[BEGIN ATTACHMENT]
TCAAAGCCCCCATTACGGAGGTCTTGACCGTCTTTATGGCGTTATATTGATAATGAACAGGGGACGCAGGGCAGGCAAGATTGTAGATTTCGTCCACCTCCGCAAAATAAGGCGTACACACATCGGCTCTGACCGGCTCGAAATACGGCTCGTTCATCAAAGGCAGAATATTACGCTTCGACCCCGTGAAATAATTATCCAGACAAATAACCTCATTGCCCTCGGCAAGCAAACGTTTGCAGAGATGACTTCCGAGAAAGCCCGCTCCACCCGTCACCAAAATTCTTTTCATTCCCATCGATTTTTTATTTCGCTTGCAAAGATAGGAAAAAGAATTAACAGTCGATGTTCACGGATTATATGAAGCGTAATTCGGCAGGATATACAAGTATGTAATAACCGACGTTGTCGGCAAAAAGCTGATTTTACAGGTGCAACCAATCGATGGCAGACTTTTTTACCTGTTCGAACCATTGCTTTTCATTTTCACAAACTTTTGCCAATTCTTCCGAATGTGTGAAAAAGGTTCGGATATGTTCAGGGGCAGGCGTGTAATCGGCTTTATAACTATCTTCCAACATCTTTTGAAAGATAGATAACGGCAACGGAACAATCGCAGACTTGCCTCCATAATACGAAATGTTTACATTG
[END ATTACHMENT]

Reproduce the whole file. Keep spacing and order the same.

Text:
TCAAAGCCCCCATTACGGAGGTCTTGACCGTCTTTATGGCGTTATATTGATAATGAACAGGGGACGCAGGGCAGGCAAGATTGTAGATTTCGTCCACCTCCGCAAAATAAGGCGTACACACATCGGCTCTGACCGGCTCGAAATACGGCTCGTTCATCAAAGGCAGAATATTACGCTTCGACCCCGTGAAATAATTATCCAGACAAATAACCTCATTGCCCTCGGCAAGCAAACGTTTGCAGAGATGACTTCCGAGAAAGCCCGCTCCACCCGTCACCAAAATTCTTTTCATTCCCATCGATTTTTTATTTCGCTTGCAAAGATAGGAAAAAGAATTAACAGTCGATGTTCACGGATTATATGAAGCGTAATTCGGCAGGATATACAAGTATGTAATAACCGACGTTGTCGGCAAAAAGCTGATTTTACAGGTGCAACCAATCGATGGCAGACTTTTTTACCTGTTCGAACCATTGCTTTTCATTTTCACAAACTTTTGCCAATTCTTCCGAATGTGTGAAAAAGGTTCGGATATGTTCAGGGGCAGGCGTGTAATCGGCTTTATAACTATCTTCCAACATCTTTTGAAAGATAGATAACGGCAACGGAACAATCGCAGACTTGCCTCCATAATACGAAATGTTTACATTG